Canyons are inherently risky. Flash floods occur without notice on sunny days. Technical skills & surrounding topography knowledge required yet does not eliminate risk.
Private Property Notice
First things first. The land in the area of South Peoples Spring is private property. Access to this part of Peoples Canyon requires written permission from the landowner. Contact information for the land owner can be obtained from the BLM Kingman Field Office.
There are no developed trails in the Arrastra Mountain Wilderness. All travel is off-trail and requires careful route-finding and caution. This is a severe desert climate and this remote location can be dangerous at any time of year, but especially so in the warm summer months. Be prepared.
This route travels along an old overgrown mining road from the northern edge of the Arrastra Mountain Wilderness boundary, heading southward and up a gentle 100-foot climb before dropping steadily into Peoples Canyon. The old roadbed ends after about 1.5 miles and travel continues down-canyon on your own route.
At about 1.6 miles, you encounter a shady grove of Sycamore trees, and as the canyon narrows pools of water appear. This is Sycamore Spring. There is no obvious spring source, but the existence of the large trees indicates ample groundwater, and it is a consistent source of surface water year round. BLM Wilderness areas permit cattle grazing and this spring is reasonably accessible so it is likely that you will encounter cattle (or signs of them) in this area.
This section of tree-filled narrow canyon continues for about a quarter mile before the terrain changes as the canyon dries out again. The next 2+ miles is spent heading down canyon along portions of sandy wash, boulder-hopping, and large swaths of carved stone slabs. The travel is relatively easy compared to many off-trail canyon hikes in Arizona. Travel at or above 1mph is not unreasonable.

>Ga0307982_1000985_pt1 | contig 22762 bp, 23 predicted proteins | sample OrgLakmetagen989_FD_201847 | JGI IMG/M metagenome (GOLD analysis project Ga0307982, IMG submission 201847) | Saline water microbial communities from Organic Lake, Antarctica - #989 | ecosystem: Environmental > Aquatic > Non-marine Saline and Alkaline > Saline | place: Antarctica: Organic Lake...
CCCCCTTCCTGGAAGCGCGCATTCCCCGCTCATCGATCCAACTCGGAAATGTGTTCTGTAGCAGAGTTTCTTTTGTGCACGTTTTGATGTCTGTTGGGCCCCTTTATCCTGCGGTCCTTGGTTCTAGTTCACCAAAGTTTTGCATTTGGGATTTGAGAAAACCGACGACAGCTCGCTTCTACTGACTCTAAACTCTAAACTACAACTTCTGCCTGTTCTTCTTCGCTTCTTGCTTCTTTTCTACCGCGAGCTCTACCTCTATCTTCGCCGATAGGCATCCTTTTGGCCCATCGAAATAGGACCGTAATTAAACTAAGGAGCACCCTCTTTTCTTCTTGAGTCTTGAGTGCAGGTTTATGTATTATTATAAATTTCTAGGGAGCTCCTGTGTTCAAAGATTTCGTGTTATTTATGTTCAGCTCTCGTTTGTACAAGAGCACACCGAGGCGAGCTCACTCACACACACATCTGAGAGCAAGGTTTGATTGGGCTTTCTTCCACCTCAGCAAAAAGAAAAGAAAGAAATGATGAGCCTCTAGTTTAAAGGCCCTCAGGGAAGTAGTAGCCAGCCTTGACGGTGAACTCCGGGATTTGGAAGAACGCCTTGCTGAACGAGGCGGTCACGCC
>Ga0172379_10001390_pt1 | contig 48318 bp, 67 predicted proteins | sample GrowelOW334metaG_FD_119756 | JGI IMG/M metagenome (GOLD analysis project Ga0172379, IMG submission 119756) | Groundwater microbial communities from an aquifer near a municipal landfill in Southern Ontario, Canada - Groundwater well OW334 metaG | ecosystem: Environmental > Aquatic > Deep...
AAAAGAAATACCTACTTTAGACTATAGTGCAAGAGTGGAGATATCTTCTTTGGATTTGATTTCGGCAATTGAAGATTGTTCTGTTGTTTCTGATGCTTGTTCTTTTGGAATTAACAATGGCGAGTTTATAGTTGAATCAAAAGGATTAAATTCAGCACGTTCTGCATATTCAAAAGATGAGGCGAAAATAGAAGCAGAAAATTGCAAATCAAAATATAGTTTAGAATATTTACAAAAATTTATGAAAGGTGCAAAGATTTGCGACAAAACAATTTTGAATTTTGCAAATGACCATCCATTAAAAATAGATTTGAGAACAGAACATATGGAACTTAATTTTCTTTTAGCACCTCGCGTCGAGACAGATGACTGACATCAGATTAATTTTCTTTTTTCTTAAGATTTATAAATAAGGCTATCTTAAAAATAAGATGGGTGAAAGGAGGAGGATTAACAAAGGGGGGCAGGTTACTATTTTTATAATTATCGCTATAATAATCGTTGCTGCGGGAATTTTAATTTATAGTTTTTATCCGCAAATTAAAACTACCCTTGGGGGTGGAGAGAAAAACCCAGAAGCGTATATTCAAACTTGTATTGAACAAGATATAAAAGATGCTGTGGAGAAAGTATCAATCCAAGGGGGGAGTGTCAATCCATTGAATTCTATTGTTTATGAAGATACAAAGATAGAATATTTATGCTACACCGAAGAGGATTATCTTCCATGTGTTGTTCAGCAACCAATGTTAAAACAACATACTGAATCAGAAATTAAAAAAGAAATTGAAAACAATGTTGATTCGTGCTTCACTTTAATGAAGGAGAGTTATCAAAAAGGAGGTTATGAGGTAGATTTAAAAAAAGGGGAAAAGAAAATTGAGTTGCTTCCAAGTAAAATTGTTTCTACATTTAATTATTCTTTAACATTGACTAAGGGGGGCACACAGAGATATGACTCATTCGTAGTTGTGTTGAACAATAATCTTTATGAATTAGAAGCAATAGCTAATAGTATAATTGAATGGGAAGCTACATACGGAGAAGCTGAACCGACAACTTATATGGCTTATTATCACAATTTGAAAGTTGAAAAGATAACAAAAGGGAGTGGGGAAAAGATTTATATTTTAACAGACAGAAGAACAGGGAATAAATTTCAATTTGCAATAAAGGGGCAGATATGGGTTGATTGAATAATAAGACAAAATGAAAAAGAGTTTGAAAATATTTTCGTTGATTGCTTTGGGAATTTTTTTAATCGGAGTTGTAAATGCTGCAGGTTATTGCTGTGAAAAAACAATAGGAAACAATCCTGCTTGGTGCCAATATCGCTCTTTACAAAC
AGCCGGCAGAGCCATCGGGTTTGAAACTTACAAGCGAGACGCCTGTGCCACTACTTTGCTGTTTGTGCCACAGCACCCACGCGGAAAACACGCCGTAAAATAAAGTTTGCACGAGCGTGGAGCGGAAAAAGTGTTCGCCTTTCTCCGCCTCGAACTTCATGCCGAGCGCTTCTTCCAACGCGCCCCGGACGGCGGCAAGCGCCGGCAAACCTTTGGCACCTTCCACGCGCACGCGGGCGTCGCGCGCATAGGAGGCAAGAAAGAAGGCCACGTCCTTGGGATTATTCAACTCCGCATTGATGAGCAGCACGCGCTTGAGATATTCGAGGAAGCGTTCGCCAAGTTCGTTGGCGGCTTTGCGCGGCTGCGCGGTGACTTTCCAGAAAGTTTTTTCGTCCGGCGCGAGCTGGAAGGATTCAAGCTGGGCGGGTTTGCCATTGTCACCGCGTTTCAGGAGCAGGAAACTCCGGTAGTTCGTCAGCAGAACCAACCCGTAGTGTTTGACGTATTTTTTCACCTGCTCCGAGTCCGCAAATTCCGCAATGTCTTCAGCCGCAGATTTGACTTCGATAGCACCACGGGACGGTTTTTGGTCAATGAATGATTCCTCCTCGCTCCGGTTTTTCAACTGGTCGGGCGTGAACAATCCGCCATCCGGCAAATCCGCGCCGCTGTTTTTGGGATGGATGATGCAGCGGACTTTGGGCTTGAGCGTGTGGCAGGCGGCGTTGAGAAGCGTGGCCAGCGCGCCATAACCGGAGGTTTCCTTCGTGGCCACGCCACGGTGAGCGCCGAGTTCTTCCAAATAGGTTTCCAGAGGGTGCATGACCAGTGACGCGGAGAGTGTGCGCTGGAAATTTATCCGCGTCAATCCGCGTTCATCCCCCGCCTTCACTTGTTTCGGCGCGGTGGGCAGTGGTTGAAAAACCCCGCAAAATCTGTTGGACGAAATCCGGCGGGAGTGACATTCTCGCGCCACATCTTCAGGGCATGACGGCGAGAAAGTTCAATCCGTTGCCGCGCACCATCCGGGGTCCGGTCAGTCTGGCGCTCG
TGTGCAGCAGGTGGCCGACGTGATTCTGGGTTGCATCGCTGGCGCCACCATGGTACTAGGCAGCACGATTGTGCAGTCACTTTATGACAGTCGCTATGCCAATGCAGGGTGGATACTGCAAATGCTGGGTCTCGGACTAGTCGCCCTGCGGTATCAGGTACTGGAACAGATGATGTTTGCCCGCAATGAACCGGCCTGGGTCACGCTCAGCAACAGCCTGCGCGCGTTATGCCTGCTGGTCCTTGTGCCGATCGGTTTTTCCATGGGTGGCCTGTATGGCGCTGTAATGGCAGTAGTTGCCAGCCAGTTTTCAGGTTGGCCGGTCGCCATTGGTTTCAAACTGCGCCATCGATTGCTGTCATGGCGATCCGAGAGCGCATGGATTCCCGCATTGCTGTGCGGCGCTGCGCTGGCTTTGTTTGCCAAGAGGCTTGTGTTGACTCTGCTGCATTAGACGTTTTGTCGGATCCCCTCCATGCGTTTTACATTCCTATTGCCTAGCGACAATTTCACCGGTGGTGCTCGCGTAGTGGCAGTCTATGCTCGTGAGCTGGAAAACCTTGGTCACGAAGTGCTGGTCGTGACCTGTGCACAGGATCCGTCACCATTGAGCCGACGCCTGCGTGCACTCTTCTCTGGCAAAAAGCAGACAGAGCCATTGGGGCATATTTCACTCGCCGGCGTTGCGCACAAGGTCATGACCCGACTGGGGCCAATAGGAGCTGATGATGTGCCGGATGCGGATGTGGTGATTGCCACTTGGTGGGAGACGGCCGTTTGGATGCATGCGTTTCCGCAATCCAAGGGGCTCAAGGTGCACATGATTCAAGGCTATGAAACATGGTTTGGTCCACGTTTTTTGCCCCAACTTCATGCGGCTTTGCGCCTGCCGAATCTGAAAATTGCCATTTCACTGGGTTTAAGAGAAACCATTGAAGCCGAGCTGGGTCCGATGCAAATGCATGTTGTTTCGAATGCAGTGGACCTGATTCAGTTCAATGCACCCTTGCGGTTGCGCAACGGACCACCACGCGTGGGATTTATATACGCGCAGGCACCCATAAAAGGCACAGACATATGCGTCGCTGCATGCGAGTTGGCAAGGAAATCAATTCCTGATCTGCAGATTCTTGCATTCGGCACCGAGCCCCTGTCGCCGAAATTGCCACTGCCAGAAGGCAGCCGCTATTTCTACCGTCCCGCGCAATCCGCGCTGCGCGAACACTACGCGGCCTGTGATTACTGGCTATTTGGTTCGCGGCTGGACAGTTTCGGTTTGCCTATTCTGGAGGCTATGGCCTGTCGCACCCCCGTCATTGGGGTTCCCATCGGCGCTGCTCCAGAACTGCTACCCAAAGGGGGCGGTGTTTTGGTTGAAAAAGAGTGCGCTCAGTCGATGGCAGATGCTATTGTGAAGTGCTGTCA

The landscape surrounding the canyon changes as you proceed offering differing views as you go along. There is not much shade in this part of the canyon, and the canyon walls are wide and of moderate slope, so sun exposure can be a problem during hot weather.
At about 4.2 miles you encounter another riparian area, South Peoples Spring, marked by large Sycamore, Cottonwood, and Willow trees. Pools of water begin to appear, and shortly develops into a lightly flowing stream cascading through carved channels in the rock. It is approximately at this point that the canyon enters private property. Proceeding downstream from here requires the permission of the landowner.
The canyon narrows here once again, and travel becomes increasingly difficult through thick bushes, and some more scrambling is required over and around large boulder obstacles. At about the 4.5 mile mark you encounter the terminus of the shortest hiking route to South Peoples Spring. Downstream of this point, the canyon is difficult to travel in due to water, pools, small cascades, and thick vegetation. After about another half mile, the bulk of the water retreats underground and the travel becomes easier.
This description does not address the 3.5-4.0 miles of Peoples Canyon from South Peoples Spring to the Santa Maria River, but this section can also be hiked with few obstacles.
WARNING! Hiking and outdoor related sports can be dangerous. Be responsible and prepare for the trip. Study the area you are entering and plan accordingly. Dress for the current and unexpected weather changes. Take plenty of water. Never go alone. Make an itinerary with your plan(s), route(s), destination(s) and expected return time. Give your itinerary to trusted family and/or friends.